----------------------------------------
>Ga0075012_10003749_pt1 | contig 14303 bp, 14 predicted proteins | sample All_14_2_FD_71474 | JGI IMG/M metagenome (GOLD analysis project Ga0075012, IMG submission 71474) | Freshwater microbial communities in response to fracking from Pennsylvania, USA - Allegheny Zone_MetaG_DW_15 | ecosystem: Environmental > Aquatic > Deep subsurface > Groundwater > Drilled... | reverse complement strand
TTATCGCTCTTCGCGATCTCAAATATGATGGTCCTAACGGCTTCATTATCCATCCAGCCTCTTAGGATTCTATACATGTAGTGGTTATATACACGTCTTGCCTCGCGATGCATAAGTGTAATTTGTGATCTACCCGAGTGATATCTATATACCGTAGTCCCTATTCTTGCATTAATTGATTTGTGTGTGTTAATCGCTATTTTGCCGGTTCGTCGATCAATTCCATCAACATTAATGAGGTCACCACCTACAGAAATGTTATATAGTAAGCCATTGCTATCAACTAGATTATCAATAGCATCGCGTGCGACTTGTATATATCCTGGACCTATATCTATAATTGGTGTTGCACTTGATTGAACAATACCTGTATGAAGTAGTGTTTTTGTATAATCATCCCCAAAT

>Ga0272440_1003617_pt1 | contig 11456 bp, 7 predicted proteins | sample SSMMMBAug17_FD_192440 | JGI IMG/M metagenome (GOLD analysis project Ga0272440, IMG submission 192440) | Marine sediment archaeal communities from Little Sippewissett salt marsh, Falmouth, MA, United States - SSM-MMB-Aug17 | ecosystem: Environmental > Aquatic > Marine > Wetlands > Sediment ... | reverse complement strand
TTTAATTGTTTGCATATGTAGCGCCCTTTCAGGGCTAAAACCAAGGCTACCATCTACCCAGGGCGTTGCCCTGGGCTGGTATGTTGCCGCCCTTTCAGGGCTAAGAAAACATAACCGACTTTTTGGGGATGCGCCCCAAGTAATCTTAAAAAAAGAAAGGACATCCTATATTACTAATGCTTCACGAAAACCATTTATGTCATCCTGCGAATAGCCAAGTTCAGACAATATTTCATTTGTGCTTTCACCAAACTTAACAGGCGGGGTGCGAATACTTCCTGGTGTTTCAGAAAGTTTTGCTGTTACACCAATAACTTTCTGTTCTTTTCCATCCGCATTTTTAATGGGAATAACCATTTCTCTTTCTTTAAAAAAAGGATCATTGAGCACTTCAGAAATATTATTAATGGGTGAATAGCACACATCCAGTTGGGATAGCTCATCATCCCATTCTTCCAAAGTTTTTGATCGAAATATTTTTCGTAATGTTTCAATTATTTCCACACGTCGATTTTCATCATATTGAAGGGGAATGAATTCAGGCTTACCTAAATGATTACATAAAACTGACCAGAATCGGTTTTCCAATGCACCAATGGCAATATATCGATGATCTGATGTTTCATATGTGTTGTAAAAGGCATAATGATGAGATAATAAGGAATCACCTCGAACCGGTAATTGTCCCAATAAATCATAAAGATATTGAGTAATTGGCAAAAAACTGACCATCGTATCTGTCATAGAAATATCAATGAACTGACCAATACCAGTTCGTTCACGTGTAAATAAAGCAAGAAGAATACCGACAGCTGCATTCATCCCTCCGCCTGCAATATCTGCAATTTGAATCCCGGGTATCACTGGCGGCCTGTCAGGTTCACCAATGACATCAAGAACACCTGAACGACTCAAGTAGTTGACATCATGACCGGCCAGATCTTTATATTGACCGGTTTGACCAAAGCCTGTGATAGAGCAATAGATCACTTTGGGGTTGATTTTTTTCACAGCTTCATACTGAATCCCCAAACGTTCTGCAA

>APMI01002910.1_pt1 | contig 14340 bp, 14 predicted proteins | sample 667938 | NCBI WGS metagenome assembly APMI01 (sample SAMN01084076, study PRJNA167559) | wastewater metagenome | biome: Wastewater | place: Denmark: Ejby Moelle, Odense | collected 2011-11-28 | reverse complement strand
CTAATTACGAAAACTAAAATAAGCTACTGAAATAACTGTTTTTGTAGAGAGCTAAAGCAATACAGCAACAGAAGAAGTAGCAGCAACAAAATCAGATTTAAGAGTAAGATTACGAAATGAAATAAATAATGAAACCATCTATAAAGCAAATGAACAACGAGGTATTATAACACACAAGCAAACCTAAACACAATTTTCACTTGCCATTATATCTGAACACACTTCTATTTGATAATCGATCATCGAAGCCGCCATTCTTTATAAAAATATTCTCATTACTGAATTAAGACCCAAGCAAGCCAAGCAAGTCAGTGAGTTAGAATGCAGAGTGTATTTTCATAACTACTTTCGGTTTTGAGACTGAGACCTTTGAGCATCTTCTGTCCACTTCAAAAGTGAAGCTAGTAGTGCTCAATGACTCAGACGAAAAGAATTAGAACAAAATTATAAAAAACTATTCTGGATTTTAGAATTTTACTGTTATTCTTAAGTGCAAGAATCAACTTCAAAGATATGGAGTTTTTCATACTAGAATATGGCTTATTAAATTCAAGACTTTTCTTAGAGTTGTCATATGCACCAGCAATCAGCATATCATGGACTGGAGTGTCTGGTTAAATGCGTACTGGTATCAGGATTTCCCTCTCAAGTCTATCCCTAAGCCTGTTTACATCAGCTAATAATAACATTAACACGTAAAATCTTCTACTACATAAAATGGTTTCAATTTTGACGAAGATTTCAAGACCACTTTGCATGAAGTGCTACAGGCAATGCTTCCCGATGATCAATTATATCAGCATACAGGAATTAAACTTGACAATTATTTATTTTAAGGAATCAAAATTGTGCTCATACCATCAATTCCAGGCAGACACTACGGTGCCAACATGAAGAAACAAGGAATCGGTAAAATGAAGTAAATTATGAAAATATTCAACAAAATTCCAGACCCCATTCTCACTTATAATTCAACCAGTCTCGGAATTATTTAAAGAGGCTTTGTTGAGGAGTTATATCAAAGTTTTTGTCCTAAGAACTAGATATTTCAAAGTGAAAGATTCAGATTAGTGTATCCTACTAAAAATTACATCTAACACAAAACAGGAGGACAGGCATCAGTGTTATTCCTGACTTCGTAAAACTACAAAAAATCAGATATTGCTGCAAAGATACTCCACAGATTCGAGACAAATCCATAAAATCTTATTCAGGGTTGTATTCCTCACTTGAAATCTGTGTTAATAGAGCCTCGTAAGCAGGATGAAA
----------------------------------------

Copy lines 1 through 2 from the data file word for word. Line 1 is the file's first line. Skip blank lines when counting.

>Ga0075012_10003749_pt1 | contig 14303 bp, 14 predicted proteins | sample All_14_2_FD_71474 | JGI IMG/M metagenome (GOLD analysis project Ga0075012, IMG submission 71474) | Freshwater microbial communities in response to fracking from Pennsylvania, USA - Allegheny Zone_MetaG_DW_15 | ecosystem: Environmental > Aquatic > Deep subsurface > Groundwater > Drilled... | reverse complement strand
TTATCGCTCTTCGCGATCTCAAATATGATGGTCCTAACGGCTTCATTATCCATCCAGCCTCTTAGGATTCTATACATGTAGTGGTTATATACACGTCTTGCCTCGCGATGCATAAGTGTAATTTGTGATCTACCCGAGTGATATCTATATACCGTAGTCCCTATTCTTGCATTAATTGATTTGTGTGTGTTAATCGCTATTTTGCCGGTTCGTCGATCAATTCCATCAACATTAATGAGGTCACCACCTACAGAAATGTTATATAGTAAGCCATTGCTATCAACTAGATTATCAATAGCATCGCGTGCGACTTGTATATATCCTGGACCTATATCTATAATTGGTGTTGCACTTGATTGAACAATACCTGTATGAAGTAGTGTTTTTGTATAATCATCCCCAAAT